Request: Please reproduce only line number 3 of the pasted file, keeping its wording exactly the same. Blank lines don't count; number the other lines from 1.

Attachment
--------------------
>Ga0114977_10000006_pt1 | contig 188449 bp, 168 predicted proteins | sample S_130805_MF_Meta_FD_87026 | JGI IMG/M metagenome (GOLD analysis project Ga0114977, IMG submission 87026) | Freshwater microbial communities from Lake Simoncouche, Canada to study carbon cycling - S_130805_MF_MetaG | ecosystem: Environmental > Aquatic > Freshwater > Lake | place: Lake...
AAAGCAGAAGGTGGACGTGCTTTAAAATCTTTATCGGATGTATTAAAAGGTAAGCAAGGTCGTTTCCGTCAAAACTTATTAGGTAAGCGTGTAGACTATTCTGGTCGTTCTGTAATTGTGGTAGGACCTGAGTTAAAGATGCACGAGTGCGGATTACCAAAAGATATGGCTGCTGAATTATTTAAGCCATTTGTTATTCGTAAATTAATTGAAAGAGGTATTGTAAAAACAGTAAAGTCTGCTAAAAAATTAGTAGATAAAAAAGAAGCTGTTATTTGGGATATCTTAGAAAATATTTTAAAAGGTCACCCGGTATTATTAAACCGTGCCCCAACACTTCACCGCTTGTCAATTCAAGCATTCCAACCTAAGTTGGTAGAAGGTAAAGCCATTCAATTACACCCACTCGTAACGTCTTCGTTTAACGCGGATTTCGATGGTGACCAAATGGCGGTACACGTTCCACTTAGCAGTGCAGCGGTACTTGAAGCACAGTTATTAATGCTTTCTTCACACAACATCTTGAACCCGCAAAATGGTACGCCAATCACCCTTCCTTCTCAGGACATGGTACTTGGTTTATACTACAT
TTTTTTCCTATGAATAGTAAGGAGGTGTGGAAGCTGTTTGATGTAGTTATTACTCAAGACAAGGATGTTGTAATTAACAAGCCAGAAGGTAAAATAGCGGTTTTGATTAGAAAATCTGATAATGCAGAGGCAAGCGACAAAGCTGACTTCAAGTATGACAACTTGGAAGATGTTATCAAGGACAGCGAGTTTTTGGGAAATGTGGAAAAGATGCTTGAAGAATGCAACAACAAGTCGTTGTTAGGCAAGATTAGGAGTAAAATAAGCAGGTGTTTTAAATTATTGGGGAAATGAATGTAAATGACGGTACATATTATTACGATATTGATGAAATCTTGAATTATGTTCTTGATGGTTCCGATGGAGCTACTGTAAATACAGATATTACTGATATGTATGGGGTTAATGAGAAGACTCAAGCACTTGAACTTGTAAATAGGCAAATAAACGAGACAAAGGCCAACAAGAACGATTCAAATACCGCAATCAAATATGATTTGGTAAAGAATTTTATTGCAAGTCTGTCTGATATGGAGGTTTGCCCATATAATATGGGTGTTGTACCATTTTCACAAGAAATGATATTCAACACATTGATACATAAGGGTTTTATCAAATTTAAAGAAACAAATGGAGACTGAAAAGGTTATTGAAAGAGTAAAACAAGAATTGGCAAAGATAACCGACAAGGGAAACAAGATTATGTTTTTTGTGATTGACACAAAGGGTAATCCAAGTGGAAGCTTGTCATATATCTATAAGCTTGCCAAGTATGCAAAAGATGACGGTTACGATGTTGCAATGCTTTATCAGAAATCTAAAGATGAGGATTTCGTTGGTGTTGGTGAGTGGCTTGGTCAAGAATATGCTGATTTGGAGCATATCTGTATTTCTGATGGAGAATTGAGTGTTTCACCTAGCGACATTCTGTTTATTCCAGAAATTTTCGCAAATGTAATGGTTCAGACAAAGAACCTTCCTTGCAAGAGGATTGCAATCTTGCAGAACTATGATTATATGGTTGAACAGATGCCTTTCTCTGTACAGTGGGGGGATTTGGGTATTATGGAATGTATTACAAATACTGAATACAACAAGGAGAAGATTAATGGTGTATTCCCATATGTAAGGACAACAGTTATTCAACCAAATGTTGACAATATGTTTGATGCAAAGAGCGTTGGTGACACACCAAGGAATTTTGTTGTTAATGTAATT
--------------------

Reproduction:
TTTTTTCCTATGAATAGTAAGGAGGTGTGGAAGCTGTTTGATGTAGTTATTACTCAAGACAAGGATGTTGTAATTAACAAGCCAGAAGGTAAAATAGCGGTTTTGATTAGAAAATCTGATAATGCAGAGGCAAGCGACAAAGCTGACTTCAAGTATGACAACTTGGAAGATGTTATCAAGGACAGCGAGTTTTTGGGAAATGTGGAAAAGATGCTTGAAGAATGCAACAACAAGTCGTTGTTAGGCAAGATTAGGAGTAAAATAAGCAGGTGTTTTAAATTATTGGGGAAATGAATGTAAATGACGGTACATATTATTACGATATTGATGAAATCTTGAATTATGTTCTTGATGGTTCCGATGGAGCTACTGTAAATACAGATATTACTGATATGTATGGGGTTAATGAGAAGACTCAAGCACTTGAACTTGTAAATAGGCAAATAAACGAGACAAAGGCCAACAAGAACGATTCAAATACCGCAATCAAATATGATTTGGTAAAGAATTTTATTGCAAGTCTGTCTGATATGGAGGTTTGCCCATATAATATGGGTGTTGTACCATTTTCACAAGAAATGATATTCAACACATTGATACATAAGGGTTTTATCAAATTTAAAGAAACAAATGGAGACTGAAAAGGTTATTGAAAGAGTAAAACAAGAATTGGCAAAGATAACCGACAAGGGAAACAAGATTATGTTTTTTGTGATTGACACAAAGGGTAATCCAAGTGGAAGCTTGTCATATATCTATAAGCTTGCCAAGTATGCAAAAGATGACGGTTACGATGTTGCAATGCTTTATCAGAAATCTAAAGATGAGGATTTCGTTGGTGTTGGTGAGTGGCTTGGTCAAGAATATGCTGATTTGGAGCATATCTGTATTTCTGATGGAGAATTGAGTGTTTCACCTAGCGACATTCTGTTTATTCCAGAAATTTTCGCAAATGTAATGGTTCAGACAAAGAACCTTCCTTGCAAGAGGATTGCAATCTTGCAGAACTATGATTATATGGTTGAACAGATGCCTTTCTCTGTACAGTGGGGGGATTTGGGTATTATGGAATGTATTACAAATACTGAATACAACAAGGAGAAGATTAATGGTGTATTCCCATATGTAAGGACAACAGTTATTCAACCAAATGTTGACAATATGTTTGATGCAAAGAGCGTTGGTGACACACCAAGGAATTTTGTTGTTAATGTAATT